>>> <klaus.berndl@...> seems to think that:
>Hi Eric and other gurus,
>reffering to the discussion about making parent class jumpable:
>IMO we need a parsed using-statement in C++...this should be quite =
>This leads me to the idea:
>Why we do not add a :type-slot to include-tags (analogous to the =
>:type-slot for type-tags (e.g.
>a tag of type class ahs as :type "namespace") if it is a namespace...
>So we would parse all stuff like
>- #include ... (c and c++)
>- import ... (java)
>- (require '...) (elisp)
>- using ... (c++)
>as tags of type 'include and all of them contain their real =
>specification as :type-slot, so e.g.:
>would lead to a tag like
>("aCplusplusNamespace" include :type "using" ...)
>What do you think? is this the wrong approach?
[ ... ]
I've been wondering how to deal with 'using' also. In Java, an
import does both an include and a 'using' type action. In C++,
include and 'using' are different where the 'include' is really
Your idea for having two styles of include seems like a good idea,
except that in Java the import statement would have both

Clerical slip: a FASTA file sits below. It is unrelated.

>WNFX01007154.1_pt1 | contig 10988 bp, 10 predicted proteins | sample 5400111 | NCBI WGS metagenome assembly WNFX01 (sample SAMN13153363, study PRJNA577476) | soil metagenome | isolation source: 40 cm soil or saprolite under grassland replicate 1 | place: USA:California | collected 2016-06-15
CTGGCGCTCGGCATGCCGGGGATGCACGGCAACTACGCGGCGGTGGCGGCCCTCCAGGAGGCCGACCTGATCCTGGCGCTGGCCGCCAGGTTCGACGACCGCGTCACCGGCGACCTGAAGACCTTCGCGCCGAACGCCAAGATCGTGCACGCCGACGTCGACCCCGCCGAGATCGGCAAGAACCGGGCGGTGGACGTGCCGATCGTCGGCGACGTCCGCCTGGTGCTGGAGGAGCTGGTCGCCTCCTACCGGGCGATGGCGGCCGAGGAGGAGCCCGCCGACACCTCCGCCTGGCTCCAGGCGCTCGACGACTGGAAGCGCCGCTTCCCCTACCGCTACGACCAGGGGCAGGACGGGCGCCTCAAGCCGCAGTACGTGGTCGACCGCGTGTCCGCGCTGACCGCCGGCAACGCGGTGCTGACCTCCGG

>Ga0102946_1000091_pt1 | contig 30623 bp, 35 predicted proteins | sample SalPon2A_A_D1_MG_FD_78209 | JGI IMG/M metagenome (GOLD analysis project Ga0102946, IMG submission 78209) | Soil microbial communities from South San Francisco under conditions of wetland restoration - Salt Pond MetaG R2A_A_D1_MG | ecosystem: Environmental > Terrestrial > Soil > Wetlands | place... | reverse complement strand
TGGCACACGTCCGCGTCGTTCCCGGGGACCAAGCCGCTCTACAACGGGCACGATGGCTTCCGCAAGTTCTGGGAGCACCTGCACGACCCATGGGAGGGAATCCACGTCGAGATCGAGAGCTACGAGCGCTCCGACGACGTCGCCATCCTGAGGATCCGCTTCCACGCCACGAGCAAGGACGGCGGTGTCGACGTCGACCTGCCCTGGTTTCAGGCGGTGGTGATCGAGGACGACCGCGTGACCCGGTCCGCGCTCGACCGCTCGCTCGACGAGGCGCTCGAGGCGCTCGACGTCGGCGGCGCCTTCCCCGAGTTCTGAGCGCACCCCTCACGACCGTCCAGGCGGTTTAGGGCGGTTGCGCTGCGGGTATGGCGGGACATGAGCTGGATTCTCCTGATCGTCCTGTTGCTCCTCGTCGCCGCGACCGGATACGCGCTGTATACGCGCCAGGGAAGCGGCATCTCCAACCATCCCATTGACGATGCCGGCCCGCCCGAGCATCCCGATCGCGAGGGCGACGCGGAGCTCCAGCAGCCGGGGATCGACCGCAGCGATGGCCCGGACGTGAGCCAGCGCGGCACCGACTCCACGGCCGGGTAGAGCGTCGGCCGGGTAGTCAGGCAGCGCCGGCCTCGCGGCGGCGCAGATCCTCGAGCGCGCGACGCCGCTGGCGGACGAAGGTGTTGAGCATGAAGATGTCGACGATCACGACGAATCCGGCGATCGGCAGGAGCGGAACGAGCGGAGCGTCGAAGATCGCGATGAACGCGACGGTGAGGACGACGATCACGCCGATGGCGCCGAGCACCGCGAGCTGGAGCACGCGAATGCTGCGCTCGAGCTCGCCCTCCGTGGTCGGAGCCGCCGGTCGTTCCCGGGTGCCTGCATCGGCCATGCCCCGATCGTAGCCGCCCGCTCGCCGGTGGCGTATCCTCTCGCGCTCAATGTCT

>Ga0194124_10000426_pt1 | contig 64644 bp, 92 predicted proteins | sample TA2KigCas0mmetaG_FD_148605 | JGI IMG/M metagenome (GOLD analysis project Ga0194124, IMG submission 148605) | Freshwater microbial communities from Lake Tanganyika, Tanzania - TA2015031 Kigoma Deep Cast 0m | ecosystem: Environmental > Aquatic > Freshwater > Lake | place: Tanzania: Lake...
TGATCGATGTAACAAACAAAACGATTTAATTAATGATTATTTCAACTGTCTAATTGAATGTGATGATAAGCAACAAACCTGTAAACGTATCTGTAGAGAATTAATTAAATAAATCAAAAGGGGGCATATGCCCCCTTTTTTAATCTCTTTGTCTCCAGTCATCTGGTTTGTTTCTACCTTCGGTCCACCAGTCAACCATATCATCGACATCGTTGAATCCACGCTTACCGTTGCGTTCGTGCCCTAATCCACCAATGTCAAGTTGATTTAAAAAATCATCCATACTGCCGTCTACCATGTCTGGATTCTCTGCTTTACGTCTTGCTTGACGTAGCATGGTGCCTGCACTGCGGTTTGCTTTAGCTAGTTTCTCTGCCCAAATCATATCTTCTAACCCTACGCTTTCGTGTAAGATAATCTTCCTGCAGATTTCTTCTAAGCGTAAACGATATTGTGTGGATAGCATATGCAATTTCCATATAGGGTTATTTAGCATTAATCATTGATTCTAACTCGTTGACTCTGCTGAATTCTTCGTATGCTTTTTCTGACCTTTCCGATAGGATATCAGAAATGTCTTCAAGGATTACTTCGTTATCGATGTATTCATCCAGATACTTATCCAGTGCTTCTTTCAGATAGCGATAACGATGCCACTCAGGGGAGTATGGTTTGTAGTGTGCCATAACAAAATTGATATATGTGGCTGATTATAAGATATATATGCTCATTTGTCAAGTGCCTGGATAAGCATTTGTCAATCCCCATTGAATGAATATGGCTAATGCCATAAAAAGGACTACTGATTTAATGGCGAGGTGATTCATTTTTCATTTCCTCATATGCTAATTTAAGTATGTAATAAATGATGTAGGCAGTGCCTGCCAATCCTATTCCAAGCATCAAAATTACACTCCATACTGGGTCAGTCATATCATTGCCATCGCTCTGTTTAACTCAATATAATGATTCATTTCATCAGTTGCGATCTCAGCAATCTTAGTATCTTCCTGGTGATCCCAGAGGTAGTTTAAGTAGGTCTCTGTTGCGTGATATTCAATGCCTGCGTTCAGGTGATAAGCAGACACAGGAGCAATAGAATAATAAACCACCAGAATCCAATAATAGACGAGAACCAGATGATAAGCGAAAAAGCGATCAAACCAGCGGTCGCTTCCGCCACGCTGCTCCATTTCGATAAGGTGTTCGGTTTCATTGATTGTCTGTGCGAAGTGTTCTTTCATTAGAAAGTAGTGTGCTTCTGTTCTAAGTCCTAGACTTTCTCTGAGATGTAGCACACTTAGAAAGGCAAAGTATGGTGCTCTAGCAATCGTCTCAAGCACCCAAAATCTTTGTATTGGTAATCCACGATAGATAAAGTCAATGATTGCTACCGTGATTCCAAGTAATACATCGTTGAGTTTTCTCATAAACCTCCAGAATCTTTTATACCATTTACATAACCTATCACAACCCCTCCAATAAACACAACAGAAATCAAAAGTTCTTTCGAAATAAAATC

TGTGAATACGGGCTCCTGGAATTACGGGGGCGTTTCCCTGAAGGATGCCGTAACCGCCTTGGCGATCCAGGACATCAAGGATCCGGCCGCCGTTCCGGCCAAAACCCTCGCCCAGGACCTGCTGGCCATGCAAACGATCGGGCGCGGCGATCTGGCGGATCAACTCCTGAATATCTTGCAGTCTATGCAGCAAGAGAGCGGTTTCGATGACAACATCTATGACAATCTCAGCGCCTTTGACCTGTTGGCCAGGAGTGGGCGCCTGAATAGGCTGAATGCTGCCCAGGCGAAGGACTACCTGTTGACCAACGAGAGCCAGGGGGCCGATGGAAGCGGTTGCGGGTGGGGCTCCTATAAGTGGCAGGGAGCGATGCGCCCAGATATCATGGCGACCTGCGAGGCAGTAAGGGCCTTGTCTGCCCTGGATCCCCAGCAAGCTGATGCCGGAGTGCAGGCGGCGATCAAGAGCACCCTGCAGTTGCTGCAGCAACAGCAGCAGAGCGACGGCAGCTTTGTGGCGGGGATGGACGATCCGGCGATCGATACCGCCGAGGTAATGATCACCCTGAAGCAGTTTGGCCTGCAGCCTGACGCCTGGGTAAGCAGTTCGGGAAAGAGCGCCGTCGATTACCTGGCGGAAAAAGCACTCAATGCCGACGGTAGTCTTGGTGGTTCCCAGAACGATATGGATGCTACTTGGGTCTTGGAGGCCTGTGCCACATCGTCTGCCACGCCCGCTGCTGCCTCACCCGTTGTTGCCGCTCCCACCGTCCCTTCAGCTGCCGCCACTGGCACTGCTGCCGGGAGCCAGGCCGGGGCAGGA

features.... or something.
Anyway, there is no reason c.by (line 466) could not be updated to
make a new kind of include tag with any kind of attribute you want.
The one problem with doing that is that there would be no file
associated with it, and far too much of semantic is dependent on the
For C++ only, it might make sense to make up a new kind of tag,
perhaps like this:
: USING typeformbase SEMICOLON
( TAG $2 'using )
and then do stuff in C++ override methods to take advantage of it.
If another language has the same concept (Emacs Lisp/EIEIO has a
`with-slots' feature that is similar) it might be possible to pull
that feature out of C++ and generalize it.
Eric Ludlam: zappo@..., eric@...
Home: http://www.ludlam.net Siege: http://www.siege-engine.com
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